Ah, Nicholas, I have been one of those mothers whose toddlers have decided to run off during a visit at the library, and so I have great sympathy for the poor harassed parent trying to quieten a distressed child whilst others look on wishing you were somewhere else. I think maybe it’s best to have different libraries to cater for different clientele. That way kids could be brought into the library system and develop a love and appreciation for libraries, and adults could have the peace and quiet they are looking for. It would only work in large populated areas though…

  10. Mike replied:

    I love libraries. I use my public one quite often.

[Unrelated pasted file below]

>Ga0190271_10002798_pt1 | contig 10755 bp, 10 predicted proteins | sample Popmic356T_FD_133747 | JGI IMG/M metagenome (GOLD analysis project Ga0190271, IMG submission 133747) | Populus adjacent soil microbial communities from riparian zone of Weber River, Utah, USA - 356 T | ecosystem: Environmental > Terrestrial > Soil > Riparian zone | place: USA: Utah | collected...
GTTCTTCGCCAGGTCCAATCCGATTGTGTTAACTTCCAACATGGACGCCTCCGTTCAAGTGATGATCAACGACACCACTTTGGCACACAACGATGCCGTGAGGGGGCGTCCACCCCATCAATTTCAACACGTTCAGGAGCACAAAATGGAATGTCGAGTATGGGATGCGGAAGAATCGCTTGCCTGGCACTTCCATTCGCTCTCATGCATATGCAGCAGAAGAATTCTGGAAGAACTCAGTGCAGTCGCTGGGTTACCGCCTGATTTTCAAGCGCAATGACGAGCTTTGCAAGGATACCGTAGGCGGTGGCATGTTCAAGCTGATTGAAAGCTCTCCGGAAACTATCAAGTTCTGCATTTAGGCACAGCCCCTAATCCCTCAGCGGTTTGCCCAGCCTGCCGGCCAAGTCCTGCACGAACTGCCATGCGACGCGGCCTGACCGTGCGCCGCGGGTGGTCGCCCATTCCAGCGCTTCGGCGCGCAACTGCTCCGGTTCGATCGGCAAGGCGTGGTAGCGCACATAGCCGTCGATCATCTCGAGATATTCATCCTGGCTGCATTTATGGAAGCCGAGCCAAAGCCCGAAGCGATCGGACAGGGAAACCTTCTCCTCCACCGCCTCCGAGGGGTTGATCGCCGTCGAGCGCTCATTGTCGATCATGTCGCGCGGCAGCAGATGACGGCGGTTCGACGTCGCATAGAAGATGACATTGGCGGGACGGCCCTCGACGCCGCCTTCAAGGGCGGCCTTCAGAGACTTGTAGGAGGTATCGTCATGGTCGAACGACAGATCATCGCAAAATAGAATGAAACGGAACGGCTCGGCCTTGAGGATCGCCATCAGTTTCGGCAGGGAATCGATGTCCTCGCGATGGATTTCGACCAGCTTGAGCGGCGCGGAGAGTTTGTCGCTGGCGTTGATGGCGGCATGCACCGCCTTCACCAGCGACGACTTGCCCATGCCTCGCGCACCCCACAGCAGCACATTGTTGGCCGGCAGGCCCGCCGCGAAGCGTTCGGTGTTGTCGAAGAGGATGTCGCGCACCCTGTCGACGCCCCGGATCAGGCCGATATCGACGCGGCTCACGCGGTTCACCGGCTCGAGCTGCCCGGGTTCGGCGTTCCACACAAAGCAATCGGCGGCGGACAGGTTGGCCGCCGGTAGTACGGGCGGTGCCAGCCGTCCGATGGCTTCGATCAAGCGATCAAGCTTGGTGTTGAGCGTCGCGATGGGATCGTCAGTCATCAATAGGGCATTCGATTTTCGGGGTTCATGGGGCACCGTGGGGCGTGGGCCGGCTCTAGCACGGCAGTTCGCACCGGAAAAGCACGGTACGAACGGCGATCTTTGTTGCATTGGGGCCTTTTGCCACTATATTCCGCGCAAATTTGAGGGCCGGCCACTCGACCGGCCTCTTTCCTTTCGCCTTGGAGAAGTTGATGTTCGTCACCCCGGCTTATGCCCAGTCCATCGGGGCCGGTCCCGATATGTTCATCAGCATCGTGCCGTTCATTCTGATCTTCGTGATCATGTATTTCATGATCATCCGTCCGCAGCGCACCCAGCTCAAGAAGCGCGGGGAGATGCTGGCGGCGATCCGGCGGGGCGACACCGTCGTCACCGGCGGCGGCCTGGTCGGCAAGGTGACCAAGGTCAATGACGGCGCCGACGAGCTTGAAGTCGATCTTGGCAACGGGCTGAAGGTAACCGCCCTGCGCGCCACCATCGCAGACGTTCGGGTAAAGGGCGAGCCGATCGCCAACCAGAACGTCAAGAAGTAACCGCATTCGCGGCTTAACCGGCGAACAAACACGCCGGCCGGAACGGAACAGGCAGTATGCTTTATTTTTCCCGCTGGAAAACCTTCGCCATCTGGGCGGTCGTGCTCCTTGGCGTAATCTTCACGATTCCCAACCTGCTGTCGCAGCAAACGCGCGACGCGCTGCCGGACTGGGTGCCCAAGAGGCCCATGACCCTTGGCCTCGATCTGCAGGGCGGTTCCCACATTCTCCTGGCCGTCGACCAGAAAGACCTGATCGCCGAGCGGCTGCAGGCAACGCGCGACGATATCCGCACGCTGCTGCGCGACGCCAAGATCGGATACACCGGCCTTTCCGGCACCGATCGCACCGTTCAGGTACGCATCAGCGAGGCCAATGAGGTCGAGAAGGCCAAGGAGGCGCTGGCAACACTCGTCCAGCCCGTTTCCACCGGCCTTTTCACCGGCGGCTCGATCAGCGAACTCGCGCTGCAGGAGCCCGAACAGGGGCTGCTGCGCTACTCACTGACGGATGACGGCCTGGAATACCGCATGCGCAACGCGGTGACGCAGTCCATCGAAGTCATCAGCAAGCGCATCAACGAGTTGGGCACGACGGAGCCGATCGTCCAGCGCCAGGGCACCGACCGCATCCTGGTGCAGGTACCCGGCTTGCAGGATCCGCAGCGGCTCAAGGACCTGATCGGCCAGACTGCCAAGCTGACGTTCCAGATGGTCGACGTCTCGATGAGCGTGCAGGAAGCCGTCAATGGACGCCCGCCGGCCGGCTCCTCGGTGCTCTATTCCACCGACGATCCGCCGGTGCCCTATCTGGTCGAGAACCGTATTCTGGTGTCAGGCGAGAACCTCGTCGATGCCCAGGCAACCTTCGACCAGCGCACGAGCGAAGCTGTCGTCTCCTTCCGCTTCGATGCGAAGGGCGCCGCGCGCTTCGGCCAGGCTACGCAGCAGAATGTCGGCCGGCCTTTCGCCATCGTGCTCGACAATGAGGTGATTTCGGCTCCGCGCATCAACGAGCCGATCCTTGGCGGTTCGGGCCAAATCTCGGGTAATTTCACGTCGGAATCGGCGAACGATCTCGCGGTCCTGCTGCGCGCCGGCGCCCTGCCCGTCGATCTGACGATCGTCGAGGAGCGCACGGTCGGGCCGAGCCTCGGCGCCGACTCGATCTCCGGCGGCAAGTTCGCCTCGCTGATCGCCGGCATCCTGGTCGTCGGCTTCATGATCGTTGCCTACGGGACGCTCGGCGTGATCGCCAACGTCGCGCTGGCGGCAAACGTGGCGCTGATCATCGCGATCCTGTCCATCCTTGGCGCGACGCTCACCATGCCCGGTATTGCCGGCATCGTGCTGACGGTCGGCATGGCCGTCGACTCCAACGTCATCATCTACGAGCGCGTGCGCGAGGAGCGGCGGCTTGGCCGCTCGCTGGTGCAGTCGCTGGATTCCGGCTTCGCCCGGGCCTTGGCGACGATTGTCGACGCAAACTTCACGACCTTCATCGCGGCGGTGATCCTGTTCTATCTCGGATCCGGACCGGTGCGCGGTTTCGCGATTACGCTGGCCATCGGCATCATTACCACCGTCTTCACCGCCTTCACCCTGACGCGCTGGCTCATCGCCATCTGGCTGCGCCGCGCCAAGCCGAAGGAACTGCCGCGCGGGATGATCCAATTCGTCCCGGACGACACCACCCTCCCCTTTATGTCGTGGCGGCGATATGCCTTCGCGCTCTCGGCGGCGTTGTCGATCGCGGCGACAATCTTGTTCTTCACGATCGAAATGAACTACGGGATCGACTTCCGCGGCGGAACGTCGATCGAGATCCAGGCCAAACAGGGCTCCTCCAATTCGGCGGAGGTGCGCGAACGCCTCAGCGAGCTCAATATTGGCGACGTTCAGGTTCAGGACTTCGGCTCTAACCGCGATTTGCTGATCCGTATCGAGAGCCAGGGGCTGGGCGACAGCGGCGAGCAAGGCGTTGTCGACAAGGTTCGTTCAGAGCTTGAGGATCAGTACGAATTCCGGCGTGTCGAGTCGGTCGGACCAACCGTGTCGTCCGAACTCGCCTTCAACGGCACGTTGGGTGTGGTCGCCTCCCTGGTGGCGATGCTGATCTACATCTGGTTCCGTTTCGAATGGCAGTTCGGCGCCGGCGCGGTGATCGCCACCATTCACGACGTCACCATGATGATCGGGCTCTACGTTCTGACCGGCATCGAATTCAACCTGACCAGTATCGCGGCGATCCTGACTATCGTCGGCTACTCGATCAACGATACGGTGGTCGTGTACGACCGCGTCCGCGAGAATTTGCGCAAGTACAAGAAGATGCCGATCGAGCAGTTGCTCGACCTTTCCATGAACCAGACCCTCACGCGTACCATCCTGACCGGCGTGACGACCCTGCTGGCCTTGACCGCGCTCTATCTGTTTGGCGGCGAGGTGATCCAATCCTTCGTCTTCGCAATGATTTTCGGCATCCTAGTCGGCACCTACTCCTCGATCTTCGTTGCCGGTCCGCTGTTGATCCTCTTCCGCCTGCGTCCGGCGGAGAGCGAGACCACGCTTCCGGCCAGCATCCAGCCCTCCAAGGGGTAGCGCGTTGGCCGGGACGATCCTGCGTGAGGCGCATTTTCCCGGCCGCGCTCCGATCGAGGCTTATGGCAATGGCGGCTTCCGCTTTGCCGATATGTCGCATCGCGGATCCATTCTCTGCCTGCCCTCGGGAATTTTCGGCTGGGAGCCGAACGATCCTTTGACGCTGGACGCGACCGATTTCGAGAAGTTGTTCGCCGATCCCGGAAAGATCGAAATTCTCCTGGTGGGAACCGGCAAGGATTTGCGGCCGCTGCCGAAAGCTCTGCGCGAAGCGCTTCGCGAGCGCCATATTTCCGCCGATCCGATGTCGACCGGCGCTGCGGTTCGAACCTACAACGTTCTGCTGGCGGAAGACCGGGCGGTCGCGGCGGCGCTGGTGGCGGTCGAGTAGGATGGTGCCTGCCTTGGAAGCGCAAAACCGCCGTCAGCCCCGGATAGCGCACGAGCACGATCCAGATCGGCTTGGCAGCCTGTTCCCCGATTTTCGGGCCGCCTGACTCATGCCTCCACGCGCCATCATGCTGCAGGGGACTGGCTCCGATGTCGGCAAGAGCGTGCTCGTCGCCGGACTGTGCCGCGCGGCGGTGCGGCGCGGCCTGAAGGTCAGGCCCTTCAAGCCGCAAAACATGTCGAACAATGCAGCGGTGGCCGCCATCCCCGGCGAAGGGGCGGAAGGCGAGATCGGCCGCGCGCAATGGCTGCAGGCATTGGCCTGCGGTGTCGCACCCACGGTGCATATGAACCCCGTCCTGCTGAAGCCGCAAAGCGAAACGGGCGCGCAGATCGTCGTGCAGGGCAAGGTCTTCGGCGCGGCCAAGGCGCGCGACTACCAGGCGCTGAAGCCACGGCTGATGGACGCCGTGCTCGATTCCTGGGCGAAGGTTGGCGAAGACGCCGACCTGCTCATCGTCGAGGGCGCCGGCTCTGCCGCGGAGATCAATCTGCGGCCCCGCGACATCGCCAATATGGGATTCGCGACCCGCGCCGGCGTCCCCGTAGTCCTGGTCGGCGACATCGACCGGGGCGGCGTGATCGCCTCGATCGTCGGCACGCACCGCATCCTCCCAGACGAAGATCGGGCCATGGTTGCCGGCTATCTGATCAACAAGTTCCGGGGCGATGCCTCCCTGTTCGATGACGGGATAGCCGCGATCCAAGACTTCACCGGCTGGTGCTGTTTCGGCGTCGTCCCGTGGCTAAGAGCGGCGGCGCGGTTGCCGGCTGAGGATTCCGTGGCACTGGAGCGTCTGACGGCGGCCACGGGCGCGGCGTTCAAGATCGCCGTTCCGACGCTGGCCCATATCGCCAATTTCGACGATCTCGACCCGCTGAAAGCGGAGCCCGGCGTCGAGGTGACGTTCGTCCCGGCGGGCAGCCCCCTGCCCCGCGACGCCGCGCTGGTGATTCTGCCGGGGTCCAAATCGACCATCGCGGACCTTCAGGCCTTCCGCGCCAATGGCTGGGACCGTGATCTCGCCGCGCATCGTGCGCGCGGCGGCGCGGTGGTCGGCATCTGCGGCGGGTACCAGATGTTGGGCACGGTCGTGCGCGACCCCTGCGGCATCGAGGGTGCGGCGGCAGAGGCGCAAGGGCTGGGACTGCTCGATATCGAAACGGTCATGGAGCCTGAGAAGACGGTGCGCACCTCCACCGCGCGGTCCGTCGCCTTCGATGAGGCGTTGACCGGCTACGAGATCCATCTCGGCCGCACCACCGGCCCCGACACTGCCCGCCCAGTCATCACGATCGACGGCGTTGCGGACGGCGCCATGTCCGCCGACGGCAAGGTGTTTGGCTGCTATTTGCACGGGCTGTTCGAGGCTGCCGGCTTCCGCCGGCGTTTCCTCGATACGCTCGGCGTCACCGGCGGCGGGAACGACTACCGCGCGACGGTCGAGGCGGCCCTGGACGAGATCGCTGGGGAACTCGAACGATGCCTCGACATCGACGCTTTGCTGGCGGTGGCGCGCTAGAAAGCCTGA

Our city library has its children’s room downstairs from the rest of the library, so it is completely removed from the other patrons. It even has its own entrance. It works out well.

    I saw your ‘library in the mirror’ photo over at tumblr- what a gorgeous library! Is that your university library?

  11. amypalko replied:

    See, that just sounds like the perfect solution, Mike! Oh, the photo is not of my uni library – it’s the library at Edinburgh’s Royal College of Physicians. You can see some more pics from my visit there, if you like.

Leave a Reply

Fill in your details below or click an icon to log in:

WordPress.com Logo

You are commenting using your WordPress.com account. Log Out /  Change )

Google+ photo

You are commenting using your Google+ account. Log Out /  Change )

Twitter picture

You are commenting using your Twitter account. Log Out /  Change )

Facebook photo

You are commenting using your Facebook account. Log Out /  Change )


Connecting to %s

Trackback URI

%d bloggers like this: